Create a blog backup with IFTTT and Dropbox

My colleague TJ Luoma inspried this post in the TUAW offices earlier this week. I thought I’d share a version of his idea with all of you.

Anyone who’s lost blog posts knows that particular pain. Database backups are important and shouldn’t be overlooked. But simpler plans can also be very helpful when worse comes to worst. Here’s a simple IFTTT recipe to create a plain text backup of every new post in Dropbox. It’s bare-bones for sure but still useful and could save you a lot of hassle.

The idea is to have IFTTT monitor your blog for  new posts. When it finds one, it makes a plain text copy in a Dropbox folder of your choosing, including the path to any images. Let’s set it up.

Set up

Before you begin, log into IFTTT and enable the Feed channel and Dropbox channel. Also, make a destination folder in your Dropbox account. Once that’s done, follow these steps:

  1. Create A Recipe.
  2. The “If this then that” prompt appears. Click “This.”
  3. A grid of trigger channel appears. This is the condition that must exist to prompt the next step. Click Feed.
  4. Two options appear. Click New Feed Item. This will cause the next step to fire every time you publish a new post.
  5. Paste your blog’s RSS address into the field. Click Create Trigger.
  6.  The “If this then that” prompt reappears with our feed action in place of “this.” Click “that.”
  7. The Action menu appears. Click Dropbox.
  8. Click Append to a Text File. This will add the new post to a single file. Once that file reaches 2 MB, a new one will be created.
  9. Enter the path to your destination folder and the name of the plain text document in there (a new one will be created if you leave that field blank).
  10. Click Create Action. Give your recipe a name and click Create Recipe.

Why Plain Text?

That’s it! Now, whenever you create a new blog post, it will be saved as a plain text file in your Dropbox account. Why plain text? David Sparks answers that question more eloquently than I could:

“There’s something to be said for the use of plain text files. Text is simple. Text files are easy to read on any computer running any operating system and don’t require any proprietary word processor to interpret. Even more important, text files can be read by humans. Keeping your writings in text makes them digitally immortal.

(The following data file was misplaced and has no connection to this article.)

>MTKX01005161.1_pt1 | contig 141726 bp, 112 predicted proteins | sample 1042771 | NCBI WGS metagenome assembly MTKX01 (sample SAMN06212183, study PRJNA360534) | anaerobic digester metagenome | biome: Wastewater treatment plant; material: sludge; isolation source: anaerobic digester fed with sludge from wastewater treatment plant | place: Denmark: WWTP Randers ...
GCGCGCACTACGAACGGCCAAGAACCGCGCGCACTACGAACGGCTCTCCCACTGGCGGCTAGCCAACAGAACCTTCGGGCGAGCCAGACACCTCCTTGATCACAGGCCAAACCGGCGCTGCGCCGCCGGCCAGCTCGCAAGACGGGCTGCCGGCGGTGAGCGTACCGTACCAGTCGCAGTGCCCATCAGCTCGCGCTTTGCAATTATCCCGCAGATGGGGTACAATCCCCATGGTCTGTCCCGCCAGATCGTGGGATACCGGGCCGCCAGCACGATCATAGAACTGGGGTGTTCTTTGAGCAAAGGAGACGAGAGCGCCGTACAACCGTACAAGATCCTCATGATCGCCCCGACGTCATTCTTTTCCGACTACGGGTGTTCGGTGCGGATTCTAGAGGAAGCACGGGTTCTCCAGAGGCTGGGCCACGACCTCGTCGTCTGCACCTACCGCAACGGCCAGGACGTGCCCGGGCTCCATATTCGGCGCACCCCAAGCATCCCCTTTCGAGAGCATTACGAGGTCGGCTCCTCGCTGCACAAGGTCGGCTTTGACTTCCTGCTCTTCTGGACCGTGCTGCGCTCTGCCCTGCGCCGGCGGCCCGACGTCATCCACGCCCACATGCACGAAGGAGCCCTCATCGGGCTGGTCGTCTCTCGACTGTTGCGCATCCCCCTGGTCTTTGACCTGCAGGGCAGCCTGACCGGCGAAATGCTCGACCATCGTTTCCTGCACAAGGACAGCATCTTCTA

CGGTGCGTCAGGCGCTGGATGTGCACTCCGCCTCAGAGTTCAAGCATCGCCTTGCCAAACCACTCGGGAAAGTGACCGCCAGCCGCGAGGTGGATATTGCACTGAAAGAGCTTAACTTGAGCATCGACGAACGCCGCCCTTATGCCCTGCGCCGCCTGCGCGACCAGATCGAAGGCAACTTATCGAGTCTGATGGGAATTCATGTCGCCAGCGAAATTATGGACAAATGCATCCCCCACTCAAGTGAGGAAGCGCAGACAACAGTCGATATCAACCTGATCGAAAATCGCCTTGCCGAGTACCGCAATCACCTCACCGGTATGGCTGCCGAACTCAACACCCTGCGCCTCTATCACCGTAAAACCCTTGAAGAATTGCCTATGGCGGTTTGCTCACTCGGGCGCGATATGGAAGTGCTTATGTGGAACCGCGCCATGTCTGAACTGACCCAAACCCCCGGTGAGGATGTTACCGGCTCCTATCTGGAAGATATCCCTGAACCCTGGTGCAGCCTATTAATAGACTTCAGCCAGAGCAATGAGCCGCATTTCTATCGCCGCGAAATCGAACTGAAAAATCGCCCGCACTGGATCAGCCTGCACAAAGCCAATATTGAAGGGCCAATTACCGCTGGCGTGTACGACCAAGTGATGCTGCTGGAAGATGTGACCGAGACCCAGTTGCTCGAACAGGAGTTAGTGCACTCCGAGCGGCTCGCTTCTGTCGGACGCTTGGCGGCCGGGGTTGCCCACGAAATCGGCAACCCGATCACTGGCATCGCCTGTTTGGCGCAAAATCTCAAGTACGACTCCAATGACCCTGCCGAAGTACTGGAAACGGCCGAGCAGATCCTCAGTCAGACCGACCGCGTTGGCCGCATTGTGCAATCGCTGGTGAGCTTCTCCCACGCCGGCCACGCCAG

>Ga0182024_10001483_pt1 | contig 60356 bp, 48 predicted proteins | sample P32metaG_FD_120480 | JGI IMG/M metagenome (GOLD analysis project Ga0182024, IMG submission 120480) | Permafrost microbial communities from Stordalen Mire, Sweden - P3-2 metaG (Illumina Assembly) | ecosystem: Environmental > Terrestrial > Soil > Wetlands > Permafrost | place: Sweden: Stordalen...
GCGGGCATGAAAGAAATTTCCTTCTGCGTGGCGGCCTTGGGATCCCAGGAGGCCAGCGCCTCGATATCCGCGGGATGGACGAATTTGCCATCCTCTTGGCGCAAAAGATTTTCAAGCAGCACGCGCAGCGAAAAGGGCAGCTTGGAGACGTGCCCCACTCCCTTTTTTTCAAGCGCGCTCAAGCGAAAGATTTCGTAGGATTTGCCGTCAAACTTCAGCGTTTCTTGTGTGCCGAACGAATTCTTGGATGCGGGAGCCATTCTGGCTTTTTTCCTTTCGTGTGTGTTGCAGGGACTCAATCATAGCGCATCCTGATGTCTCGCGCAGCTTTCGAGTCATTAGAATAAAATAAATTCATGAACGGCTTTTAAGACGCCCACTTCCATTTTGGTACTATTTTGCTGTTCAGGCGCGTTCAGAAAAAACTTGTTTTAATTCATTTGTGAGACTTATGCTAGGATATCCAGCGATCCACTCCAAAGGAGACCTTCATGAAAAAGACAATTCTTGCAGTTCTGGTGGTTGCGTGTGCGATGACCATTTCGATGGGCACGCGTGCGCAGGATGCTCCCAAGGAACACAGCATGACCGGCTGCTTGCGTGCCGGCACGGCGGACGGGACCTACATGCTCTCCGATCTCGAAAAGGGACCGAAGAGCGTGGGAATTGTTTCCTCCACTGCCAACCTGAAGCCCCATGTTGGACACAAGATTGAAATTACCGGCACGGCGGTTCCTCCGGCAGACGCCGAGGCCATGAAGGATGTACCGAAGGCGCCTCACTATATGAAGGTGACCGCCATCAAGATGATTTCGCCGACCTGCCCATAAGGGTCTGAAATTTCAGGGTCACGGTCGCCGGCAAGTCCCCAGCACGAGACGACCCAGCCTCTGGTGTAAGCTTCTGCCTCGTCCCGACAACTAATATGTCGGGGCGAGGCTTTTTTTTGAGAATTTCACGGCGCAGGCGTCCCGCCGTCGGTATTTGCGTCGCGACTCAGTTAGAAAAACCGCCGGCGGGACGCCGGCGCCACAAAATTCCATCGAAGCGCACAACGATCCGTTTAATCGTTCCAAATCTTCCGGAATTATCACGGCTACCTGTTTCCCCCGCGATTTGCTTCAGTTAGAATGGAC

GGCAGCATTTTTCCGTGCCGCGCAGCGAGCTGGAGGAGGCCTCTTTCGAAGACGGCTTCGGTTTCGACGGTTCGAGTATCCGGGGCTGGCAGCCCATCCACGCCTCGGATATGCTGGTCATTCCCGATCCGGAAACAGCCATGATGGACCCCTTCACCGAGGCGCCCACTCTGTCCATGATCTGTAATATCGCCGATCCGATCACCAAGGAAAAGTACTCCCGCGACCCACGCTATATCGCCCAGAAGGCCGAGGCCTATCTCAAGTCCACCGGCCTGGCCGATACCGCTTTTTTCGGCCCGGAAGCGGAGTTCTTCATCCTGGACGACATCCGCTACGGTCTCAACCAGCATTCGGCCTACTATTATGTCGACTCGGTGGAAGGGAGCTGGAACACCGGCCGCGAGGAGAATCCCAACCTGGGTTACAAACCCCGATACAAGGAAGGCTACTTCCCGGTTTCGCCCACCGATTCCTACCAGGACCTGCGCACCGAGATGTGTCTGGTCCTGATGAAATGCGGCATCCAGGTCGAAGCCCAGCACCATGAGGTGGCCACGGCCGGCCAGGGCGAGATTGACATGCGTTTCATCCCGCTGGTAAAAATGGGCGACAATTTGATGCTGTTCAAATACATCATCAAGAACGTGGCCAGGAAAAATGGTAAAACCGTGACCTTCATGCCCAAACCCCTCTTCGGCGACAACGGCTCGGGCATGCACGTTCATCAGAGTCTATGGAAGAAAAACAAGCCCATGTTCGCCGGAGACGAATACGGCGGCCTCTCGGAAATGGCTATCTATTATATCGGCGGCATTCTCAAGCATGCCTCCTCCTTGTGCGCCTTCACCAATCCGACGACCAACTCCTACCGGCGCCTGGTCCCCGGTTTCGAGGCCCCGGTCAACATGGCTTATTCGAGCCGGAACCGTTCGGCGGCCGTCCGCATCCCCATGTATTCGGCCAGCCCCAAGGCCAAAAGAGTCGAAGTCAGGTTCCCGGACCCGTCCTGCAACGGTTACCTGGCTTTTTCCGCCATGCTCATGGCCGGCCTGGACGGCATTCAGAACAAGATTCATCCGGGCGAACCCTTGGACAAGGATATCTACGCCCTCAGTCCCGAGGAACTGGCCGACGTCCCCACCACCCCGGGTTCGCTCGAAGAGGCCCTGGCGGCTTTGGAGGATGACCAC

Moreover, text is internet friendly. The files are small and can jump among connected devices with poor connections like hopped up Disney faeries. It is really easy to work with your text files on any device from anywhere.”

If you ever find yourself recovering lost posts, you’ll be glad they’re in a simple format that you can work with from almost any machine. Have fun with this recipe and let me know if/how you use/modify it.

Print from iOS with Dropbox, IFTTT and Automator

My printer, a Kodak 5250, 1 does not support Apple’s AirPrint and likely never will. That’s too bad, because I’d like to print from my iPhone and iPad. Today I worked up a convoluted work-around with some additional benefits. 2 Best of all, it didn’t cost me a dime.

The idea is to create a folder in Dropbox and attach a Folder Action to it that prints new additions. I use email to populate that folder and thereby trigger print jobs. Here’s how to set it up with IFTTT, Dropbox and Apple’s Automator.


To get started, you’ll need an IFTTT account and a Dropbox account. Go to and to sign up. Both are free 3. Once you’ve done that, it’s time to get started.

Dropbox and Automator

The first step is to create a destination folder in Dropbox. I made one called “Print.” Next, create a Folder Action with Automator and attach it to that folder. The action will print any document that’s added to the folder (below). Here’s how to create it.

  1. Launch Automator, which can be found in your Applications folder.
  2. Automator asks you to select a template. Click Folder Action and then click Choose.
  3. Click Utilities in the Action Library on the left and then find Print Finder Items in the next column. Drag it into window on the right.
  4. Choose your destination folder (“Print” in my case) from the drop-down at the top of the window.
  5. Select the printer you’d like to use from the Print To drop-down.
  6. Click Save and you’re done.

Easy, right? To test it out, drop a text file into the folder. If you did it correctly, your printer should spring to life and produce the document. 4. Now, on to the next step: getting stuff into that folder easily from an iPhone or iPad.

Continue reading →

  1. So close.
  2. Printopia is a fine solution and I recommend it. Set it up and it works. But where’s the fun in that?
  3. Dropbox offers 2 GB of storage for free. Additional storage is available for a fee.
  4. Bonus feature: Place an alias to that folder on your desktop for easy drag-and-drop printing.